Serena crunched all the numbers and made the best estimates possible when she was preparing the coming quarter’s sales projections for the product she managed. She used lessons from her graduate studies in statistics and decision science. Informed by historical trends, economic forecasts, and market projections, she estimated a total sales volume of 1,000 units. In addition, she estimated a 15% probability that sales would fall below 900, and a 15% probability that sales would surpass 1,100. When she finished presenting her forecast, the first comment was from the CEO; she leaned back, scowled at Serena, and said, “I don’t pay you to be uncertain.”
Many of us, like Serena’s CEO, imagine they want perfect predictions made with absolute certainty. For people like that, the current economic moment has brought a particularly acute apprehension. The business press reports robust jobs numbers and low unemployment, but high inflation and anemic economic growth. The news is rife with speculation about whether recession looms, even while some government officials offer rosy forecasts and comforting words. It is a complex picture that leaves substantial uncertainty about the future. Should your company invest in hiring additional staff or scale back in case a recession brings a decline in sales?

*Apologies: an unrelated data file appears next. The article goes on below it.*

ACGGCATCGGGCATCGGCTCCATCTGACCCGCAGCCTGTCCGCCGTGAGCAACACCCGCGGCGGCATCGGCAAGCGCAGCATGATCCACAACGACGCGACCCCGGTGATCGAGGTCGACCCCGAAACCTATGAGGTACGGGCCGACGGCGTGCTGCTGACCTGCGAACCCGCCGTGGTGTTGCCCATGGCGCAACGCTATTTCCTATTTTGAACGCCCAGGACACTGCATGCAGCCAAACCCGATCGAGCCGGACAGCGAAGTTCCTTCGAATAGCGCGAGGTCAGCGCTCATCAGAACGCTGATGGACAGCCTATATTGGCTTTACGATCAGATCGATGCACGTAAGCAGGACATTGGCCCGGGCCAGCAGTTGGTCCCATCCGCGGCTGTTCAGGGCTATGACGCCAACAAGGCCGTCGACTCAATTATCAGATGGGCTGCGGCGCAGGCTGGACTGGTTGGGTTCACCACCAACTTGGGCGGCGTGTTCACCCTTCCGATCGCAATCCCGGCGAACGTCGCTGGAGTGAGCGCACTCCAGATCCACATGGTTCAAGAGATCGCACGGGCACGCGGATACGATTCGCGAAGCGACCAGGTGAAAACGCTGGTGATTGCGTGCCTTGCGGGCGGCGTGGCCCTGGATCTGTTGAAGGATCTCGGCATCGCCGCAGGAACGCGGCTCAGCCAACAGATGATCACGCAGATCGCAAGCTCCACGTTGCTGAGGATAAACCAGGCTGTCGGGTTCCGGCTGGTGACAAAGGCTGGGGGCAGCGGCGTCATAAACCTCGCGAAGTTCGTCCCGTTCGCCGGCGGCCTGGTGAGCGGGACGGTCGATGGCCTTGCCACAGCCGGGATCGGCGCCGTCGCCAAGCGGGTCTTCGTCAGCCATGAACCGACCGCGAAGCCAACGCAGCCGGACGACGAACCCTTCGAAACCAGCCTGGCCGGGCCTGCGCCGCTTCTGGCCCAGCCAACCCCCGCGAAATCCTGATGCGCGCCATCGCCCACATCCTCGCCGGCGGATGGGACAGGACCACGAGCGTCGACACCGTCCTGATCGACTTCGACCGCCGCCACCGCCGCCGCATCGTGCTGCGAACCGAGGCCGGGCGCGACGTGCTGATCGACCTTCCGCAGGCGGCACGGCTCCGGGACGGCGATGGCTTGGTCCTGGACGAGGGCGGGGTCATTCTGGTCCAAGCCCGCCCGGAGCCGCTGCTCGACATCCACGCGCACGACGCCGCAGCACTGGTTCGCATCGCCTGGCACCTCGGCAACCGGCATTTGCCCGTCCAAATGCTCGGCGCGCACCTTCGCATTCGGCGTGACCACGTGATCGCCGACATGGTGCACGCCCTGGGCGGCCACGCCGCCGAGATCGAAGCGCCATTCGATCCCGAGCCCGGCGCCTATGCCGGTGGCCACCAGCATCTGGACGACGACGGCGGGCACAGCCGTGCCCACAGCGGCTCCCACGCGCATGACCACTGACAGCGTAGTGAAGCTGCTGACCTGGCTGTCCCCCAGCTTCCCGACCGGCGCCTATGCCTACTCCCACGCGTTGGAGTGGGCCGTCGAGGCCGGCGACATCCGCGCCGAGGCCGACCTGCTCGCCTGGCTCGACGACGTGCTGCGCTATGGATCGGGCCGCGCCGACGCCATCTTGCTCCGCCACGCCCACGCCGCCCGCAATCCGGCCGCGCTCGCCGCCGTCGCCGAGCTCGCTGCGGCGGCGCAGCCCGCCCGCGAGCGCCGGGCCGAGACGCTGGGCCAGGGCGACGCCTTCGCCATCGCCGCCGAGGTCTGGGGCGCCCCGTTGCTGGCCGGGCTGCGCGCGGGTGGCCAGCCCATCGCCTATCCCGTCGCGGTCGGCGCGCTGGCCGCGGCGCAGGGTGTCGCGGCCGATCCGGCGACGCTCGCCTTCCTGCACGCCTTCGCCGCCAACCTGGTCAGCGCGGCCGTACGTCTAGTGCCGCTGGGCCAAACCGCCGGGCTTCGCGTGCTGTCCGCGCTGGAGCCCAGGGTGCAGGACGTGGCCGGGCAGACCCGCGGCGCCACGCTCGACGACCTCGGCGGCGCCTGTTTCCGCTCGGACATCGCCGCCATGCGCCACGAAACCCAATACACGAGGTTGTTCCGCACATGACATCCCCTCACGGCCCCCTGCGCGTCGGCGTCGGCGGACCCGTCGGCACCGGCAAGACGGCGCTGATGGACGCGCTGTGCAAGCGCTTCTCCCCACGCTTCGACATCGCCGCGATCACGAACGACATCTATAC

If you are looking for fool-proof strategy for obtaining certainty, we have bad news for you — the world is complicated and markets are difficult to predict. But, if you are looking for ideas to manage the uncertain future, we have good news. There are tools for thinking through uncertainty and using it to plan and make decisions. These tools are useful in everyday life and every economic climate, regardless of whether the world is at war or at peace; whether the economy is growing or shrinking; and whether we are in a bull or a bear market. Here, we share five tools for thriving in an uncertain world.
Think in Expected Values